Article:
Autumn Footprints 2019 - Festival Launch Walk
w/e 15 September 2019
All of this week's pictures were taken with a Kodak DX6490

The Green Room in the Shipley Country Park Visitor Centre was packed on Saturday morning 14th September for the launch of the 2019 Autumn Footprints, the seventeenth annual Walking Festival in Amber Valley and Erewash.

Civic Party

After the opening speeches by the respective Mayors of Erewash and Amber Valley and the presentation of commemorative badges to the Walk Leaders, the Civic Party proceeded outside for the traditional photocall with their consorts.

They were joined by some of the Walk Leaders and other walkers for more photos before a record number of fifty one walkers for a launch walk set off on the first of forty two walks in the Festival.
Osborne's Pond

The walk to launch the sixteen day event was an easy three mile route through the park with frequent stops to learn about the wildlife and history of the park. The first stop was at Osborne's Pond, one of three reservoirs originally built to serve the Nutbrook Canal but which is now a beautiful lake inhabited by a large variety of waterfowl.
Site Management

From there, we climbed the hill towards Cinderhill Coppice. Walk leader Ben Wain described how left to nature the landscape would change through scrubland to eventually become a wood but that tree planting in the 1970s on the former slag heap from the coal mining legacy had failed twice before eventually taking to create Cinderhill Coppice which was now reaching maturity. We then turned left to cross a wildflower meadow that is managed by being mowed annually to retain the habitat for wildlife, some of which as if to order appeared in the skies above.
Hall Site

We continued via Derby Lodge and the Suffragette Wall up Shipley Hill to the site of the former Shipley Hall.

It was here that Ben recalled the history of the estate which has links to William the Conqueror in the eleventh century through to the Miller Mundy family's ownership in the twentieth.
See this section on the website for more Miller Mundy Memories.

Ancient Woodland

Leaving the Hall site, we passed through the ancient woodland to drop down the hill and skirt the Memorial Wood where every tree planted is in memory of someone. Some of these trees too are reaching maturity but still nowhere near the size of those in the ancient woodland.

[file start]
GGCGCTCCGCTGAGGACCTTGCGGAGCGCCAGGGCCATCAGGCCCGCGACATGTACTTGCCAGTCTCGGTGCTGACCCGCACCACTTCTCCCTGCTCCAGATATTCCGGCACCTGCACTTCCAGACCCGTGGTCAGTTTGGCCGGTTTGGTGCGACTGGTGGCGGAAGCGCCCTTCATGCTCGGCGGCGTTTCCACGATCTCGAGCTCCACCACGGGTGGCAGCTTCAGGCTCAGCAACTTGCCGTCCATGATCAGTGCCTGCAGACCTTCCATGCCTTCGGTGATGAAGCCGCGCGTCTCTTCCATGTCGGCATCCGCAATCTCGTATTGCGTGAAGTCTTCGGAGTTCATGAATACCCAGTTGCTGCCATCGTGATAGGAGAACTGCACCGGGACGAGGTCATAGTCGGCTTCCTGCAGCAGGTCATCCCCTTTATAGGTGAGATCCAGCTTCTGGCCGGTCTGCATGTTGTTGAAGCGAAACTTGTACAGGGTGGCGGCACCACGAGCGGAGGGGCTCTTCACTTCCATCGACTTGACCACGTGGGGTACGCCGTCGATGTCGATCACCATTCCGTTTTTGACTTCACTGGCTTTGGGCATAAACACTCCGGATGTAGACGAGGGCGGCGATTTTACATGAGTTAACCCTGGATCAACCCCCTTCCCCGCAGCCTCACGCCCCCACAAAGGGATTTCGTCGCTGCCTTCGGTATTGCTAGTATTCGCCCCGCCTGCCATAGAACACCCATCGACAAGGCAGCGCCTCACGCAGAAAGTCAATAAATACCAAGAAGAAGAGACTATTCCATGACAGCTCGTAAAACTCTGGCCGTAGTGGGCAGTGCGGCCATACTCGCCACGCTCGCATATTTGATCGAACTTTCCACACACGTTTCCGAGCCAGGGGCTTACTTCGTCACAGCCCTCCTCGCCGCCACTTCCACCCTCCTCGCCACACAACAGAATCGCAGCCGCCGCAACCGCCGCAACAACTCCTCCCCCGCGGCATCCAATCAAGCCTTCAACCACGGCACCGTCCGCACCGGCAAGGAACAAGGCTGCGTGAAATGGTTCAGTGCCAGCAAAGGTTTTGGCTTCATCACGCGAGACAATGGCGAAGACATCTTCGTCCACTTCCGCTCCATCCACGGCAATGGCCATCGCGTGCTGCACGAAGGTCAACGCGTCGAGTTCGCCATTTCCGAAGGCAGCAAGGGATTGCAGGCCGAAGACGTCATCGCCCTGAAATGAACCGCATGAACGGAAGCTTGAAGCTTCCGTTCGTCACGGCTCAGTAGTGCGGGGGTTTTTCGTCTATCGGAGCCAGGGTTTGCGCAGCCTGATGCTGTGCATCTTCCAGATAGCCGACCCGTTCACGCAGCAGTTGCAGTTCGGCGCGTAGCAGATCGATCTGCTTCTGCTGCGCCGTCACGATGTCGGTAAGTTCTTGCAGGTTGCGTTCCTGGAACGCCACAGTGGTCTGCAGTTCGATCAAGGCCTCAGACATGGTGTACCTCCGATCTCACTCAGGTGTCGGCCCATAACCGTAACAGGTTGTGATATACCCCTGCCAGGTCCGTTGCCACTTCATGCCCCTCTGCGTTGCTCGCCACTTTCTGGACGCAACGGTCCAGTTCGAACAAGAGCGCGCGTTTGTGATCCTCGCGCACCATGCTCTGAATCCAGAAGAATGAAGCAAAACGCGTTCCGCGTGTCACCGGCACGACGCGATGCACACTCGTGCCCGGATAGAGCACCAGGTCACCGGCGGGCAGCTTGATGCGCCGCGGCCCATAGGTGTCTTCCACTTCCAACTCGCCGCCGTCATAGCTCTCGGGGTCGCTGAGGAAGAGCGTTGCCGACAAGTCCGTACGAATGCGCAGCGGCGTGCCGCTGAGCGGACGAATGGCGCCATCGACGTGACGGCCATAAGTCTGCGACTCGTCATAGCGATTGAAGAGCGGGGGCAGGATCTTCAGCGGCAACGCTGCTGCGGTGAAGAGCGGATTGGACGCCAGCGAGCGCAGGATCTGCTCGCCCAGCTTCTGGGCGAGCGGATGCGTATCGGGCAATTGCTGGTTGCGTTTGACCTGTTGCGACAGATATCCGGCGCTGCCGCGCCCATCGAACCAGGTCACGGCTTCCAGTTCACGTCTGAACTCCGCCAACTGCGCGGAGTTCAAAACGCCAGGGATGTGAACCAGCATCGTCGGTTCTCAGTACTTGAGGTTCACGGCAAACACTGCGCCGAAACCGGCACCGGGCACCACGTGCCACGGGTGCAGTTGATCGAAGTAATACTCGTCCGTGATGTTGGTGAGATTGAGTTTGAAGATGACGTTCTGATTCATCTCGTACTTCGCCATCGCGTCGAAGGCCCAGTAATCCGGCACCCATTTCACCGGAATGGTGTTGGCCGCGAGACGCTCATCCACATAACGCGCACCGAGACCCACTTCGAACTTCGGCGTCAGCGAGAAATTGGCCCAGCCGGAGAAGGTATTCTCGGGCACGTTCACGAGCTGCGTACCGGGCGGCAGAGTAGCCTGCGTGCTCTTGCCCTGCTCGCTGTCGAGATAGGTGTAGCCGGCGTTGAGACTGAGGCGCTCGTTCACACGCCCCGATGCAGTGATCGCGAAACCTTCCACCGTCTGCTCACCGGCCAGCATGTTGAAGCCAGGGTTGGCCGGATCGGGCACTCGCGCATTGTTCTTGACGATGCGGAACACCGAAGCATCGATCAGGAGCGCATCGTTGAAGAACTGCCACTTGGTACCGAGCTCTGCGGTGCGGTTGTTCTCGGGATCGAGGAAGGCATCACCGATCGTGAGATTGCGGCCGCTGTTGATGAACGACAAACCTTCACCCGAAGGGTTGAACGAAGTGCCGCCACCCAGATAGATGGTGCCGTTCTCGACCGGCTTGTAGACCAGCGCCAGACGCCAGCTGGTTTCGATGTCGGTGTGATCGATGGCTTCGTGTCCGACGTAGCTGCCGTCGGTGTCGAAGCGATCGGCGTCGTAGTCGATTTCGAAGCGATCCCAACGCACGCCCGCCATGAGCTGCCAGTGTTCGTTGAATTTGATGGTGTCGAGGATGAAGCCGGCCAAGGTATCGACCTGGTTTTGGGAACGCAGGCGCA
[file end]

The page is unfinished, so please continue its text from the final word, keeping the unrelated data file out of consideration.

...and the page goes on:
Autumn Fruit

Autumn fruit was well in evidence as we followed the path to re-enter the ancient woodland and walk through to Shipley Lane.
Mead Site

At Shipley Lane we paused again to view the former opencast site in the distance that has been acquired by the Woodland Trust and renamed Mead and where thousands of trees are to be planted to form the Young People's Forest.
Flatmeadow Farm

We continued along Shipley Lane to Home Farm where we could see most of our route back to the Visitor Centre. This was along Bell Lane which can be seen where the hedgerow runs from the centre of the picture to the left, then along the footpath by the field full of hay bales past Flatmeadow Farm and the Mead site beyond. At other stops on the way, Ben described the benefits of old hedgerows (many of which have been grubbed out with modern farming methods) and also of old farm buildings and barns such as those at Flatmeadow, a haven for Barn and Little Owls. All in all, the whole walk in pleasant autumnal weather was an educational and very enjoyable way to pass a couple of hours in one of the gems of the Derbyshire countryside.
Route Map

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